Donald Trump hinted that he could have an “October surprise” in a SARS-CoV-2 vaccine. That isn’t going to happen. The closest is Pfizer’s announcement that it may apply for emergency authorization for its vaccine before the end of November. But, of course, that’s after the election.
The pharmaceutical companies, fortunately, are more interested in preserving their credibility than in currying Trump’s favor. Perhaps they have calculated that Trump is unlikely to win a second term.
ProPublica has a long article on how vaccines are approved. If you want the whole story, check it out. Here’s a tl;dr that’s more like a checklist.
Emergency use authorization (EUA), the fastest way to get a vaccine approved by the FDA, requires three milestones:
- A clinical trial must observe enough infections to demonstrate that the vaccine is better than a placebo.
- Data from the trial must be part of an application to the Food and Drug Administration. The company could apply for full approval — a very high bar for proving the vaccine is safe, effective and able to be reliably manufactured by the millions of doses — or for an EUA, which requires less.
- The FDA reviews the data and decides whether the vaccine is ready for wide use. That could take several weeks to a month.
In the trials, some people receive vaccine and some a placebo. Nobody knows which is which until the results are analyzed. The companies determine interim checkpoints at which they analyze the numbers of people in the trial who contract covid naturally. Pfizer’s first checkpoint is at 32 cases. They have not made public how many cases they have observed so far. Estimates for when they will observe 32 infections are around the end of October or early in November. The date depends on how effective the vaccine is. Pfizer has four checkpoints altogether. If the vaccine were spectacularly successful or damaging, the trial would be stopped.
One person in the AstraZeneca trial had a bad reaction – we don’t know if it was from the vaccine – and that trial has been suspended to look into that reaction. Moderna thinks they may have early results in November, and Johnson & Johnson is just beginning a trial.
All the companies likely have their applications to the FDA written up, ready to drop the results in and send off. The paperwork is considerable – look at Pfizer’s clinical trial plan to get an idea of what is needed.
An EUA allows the use of the vaccine for the duration of the emergency – the pandemic we are in now. Full approval would allow the sale of the vaccine forever. An EUA can be issued more quickly than full approval, but the FDA has higher standards than usual for a SARS-CoV-2 vaccine; it wants at least two months of monitoring trial participants after their second shot. That may take longer than November. Safety is important for a vaccine that will be given to nearly everyone.
The FDA then has a multi-step review process. Not only the clinical trial results, but also the manufacturing facilities must be checked out. It then presents its assessment to an external review committee in a public meeting. The review committee then votes on whether to accept the FDA’s recommendation, and the FDA makes a final decision.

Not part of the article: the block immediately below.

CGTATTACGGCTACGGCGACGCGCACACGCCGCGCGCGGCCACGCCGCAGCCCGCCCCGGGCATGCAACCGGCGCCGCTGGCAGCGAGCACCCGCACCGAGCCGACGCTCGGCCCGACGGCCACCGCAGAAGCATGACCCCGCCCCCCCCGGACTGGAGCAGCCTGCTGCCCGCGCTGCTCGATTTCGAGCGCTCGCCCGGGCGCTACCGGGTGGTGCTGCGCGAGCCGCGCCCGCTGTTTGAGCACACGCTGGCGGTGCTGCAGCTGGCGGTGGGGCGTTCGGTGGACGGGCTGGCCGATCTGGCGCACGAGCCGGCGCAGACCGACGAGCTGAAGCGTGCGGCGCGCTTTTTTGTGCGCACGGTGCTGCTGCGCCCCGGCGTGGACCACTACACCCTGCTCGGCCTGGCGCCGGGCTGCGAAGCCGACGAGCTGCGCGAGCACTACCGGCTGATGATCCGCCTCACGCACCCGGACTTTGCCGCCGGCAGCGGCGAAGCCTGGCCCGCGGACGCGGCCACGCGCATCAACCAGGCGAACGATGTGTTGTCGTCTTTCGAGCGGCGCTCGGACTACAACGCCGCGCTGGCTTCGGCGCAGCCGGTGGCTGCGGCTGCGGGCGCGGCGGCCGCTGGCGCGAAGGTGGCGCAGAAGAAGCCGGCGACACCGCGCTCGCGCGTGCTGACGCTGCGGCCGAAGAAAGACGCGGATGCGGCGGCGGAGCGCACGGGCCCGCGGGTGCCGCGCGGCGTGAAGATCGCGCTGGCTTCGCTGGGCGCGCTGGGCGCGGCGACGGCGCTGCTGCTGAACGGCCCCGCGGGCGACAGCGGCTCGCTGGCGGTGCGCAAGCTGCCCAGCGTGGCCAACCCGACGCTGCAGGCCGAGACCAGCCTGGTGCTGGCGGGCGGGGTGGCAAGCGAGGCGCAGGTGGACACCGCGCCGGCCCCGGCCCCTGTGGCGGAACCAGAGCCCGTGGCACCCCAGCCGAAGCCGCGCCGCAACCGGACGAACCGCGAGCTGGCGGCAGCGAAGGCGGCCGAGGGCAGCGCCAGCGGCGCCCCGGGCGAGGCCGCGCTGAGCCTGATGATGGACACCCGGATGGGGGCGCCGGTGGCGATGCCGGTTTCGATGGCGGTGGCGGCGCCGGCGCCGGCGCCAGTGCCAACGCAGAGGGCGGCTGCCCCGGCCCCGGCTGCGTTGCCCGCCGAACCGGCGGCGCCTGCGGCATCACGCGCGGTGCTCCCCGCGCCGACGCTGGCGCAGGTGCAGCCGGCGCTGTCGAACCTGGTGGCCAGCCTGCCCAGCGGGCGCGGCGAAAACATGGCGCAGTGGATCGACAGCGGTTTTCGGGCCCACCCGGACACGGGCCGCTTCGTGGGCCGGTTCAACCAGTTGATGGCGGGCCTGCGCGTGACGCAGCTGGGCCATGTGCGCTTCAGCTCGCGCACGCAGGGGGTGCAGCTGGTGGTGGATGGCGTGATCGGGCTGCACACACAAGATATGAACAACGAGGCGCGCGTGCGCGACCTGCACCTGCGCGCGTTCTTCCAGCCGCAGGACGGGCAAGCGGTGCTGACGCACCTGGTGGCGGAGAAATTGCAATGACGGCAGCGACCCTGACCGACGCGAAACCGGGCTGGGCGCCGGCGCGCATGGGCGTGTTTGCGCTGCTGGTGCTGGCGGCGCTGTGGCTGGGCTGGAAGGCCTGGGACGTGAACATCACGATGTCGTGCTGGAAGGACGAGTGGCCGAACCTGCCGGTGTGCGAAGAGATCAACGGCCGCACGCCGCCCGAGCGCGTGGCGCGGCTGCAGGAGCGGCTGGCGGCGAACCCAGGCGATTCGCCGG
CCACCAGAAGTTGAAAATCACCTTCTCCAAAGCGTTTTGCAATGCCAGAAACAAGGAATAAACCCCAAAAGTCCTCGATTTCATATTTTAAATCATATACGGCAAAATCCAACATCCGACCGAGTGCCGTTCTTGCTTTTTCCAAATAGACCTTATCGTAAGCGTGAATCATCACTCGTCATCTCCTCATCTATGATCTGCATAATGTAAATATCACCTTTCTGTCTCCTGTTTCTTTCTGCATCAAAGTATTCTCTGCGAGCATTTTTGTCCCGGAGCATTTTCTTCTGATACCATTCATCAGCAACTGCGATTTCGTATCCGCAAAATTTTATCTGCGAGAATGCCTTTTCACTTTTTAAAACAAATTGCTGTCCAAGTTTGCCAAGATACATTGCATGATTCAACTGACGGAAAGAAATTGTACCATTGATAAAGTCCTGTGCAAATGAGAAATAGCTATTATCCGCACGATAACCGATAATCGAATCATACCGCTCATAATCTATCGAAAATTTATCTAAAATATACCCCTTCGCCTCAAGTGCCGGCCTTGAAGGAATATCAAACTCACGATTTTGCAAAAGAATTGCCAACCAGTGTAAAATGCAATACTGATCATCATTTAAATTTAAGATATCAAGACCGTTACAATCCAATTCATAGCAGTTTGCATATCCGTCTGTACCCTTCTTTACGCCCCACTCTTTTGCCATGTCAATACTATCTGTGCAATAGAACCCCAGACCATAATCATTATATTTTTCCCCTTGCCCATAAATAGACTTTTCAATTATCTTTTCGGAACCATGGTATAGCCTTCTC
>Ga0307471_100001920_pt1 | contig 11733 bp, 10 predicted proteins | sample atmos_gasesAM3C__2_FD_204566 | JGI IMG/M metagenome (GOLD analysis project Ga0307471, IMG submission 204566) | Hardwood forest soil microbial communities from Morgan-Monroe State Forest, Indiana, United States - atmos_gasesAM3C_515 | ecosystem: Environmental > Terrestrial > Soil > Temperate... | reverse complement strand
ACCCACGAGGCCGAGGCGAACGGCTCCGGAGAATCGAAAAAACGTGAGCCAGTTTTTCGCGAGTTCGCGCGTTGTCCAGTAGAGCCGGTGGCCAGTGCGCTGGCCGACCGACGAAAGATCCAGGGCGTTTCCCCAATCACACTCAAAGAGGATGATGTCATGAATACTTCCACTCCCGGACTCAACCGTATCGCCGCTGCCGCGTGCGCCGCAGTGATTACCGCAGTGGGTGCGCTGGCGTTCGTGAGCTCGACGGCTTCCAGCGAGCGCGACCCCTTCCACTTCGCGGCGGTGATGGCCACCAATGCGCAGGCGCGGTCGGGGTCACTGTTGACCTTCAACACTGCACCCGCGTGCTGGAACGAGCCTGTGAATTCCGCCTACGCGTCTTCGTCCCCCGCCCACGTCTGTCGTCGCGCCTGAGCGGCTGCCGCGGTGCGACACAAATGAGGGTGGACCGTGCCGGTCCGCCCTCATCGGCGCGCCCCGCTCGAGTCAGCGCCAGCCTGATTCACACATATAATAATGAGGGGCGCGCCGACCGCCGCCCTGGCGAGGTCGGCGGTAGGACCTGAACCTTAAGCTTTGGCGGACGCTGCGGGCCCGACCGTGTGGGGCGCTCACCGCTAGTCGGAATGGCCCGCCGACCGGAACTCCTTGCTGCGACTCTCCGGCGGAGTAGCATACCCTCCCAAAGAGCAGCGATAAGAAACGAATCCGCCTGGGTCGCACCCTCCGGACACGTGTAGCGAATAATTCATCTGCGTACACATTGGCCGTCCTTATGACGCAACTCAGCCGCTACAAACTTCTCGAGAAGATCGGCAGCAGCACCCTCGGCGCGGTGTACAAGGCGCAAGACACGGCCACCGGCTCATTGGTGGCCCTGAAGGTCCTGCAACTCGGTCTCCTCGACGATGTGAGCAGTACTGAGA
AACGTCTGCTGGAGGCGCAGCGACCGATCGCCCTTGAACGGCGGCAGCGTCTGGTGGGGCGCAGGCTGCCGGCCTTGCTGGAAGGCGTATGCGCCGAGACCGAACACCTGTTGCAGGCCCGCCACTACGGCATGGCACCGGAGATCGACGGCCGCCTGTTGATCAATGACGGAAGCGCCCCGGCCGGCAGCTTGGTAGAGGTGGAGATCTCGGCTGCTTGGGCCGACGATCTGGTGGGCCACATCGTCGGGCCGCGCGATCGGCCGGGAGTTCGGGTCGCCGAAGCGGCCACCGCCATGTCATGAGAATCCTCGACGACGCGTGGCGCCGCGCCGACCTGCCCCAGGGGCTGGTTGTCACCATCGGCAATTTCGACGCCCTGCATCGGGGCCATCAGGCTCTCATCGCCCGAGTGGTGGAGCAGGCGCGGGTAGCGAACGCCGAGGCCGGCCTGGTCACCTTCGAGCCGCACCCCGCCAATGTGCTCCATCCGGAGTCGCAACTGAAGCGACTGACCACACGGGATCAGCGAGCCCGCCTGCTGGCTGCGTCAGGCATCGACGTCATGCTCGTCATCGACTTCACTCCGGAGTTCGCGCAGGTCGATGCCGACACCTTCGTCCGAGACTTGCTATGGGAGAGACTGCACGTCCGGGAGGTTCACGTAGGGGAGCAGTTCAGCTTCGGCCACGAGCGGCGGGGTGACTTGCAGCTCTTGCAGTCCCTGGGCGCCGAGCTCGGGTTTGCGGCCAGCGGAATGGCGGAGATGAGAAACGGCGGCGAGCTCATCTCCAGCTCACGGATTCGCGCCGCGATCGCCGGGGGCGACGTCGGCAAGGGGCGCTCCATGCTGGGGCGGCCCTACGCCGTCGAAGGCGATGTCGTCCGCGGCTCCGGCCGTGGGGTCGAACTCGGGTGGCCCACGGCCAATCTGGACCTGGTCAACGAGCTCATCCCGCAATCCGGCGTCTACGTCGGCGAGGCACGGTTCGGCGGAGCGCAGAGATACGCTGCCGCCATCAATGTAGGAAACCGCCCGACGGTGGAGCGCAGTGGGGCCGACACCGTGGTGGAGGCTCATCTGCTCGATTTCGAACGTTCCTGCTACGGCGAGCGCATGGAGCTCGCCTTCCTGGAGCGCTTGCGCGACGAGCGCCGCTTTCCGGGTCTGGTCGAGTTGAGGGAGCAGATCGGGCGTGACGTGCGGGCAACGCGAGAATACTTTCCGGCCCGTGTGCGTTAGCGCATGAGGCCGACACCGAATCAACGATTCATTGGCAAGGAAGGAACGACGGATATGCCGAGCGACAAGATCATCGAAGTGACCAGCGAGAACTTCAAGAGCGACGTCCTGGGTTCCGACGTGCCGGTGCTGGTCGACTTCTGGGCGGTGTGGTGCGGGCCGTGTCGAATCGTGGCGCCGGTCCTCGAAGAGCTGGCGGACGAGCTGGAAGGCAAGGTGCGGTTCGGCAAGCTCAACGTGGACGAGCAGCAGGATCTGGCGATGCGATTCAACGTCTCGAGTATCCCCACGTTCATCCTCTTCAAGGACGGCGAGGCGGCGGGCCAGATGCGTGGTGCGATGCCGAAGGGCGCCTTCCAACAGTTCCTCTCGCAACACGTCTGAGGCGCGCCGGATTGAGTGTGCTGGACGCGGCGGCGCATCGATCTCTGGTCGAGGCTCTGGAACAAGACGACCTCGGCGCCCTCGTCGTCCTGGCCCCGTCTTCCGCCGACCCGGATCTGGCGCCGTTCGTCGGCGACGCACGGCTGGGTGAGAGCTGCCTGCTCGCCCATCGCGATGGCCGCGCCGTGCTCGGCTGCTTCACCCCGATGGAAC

Warning signs are if steps are changed midstream or skipped. These bullets are directly from the ProPublica article.
- If a company lowers the bar for efficacy. The first four vaccine contenders have all released their clinical trial rules (Pfizer, Moderna, AstraZeneca and Johnson & Johnson), so the public should be able to assess whether the shots have met the companies’ own standards to prove it works. If they unexpectedly change their schedules or the standards, that’s concerning.
- If the FDA backtracks on its commitment to consult the independent advisory board, or if the agency’s leaders reject the committee’s advice, it would be a sign that they’re acting under political pressure without scientific support.
- If FDA career scientists get overruled by political appointees, that would also be a major sign of political pressure. The decision on whether or not to authorize a vaccine will fall on Dr. Peter Marks, director of the Center for Biologics Evaluation and Research. FDA Commissioner Stephen Hahn, however, has authority to overrule Marks’s decision, and Secretary Alex Azar of the Department of Health and Human Services has the right to further overturn Hahn’s call.
- If FDA officials quit. Marks has said he’d resign if the agency authorizes an unproven or unsafe vaccine.
Once a vaccine is approved, doses must be prepared and distributed. This will be an enormous undertaking and can be expected to run into glitches. Full distribution may take a year or more. Until then, we must continue to wear masks, distance ourselves, and limit gatherings. If Joe Biden is elected president, we will have more testing and a serious approach to public health, so we may not have to wait until most of us are vaccinated to lift many of the restrictions.
Cross-posted to Nuclear Diner
I’ve linked to Derek Lowe’s blog before— still, IMO, the best easily accessible source of information on a wide variety of technical biochem questions. These days, not surprisingly, it’s almost all about COVID vaccines, vaccine testing, and immunology.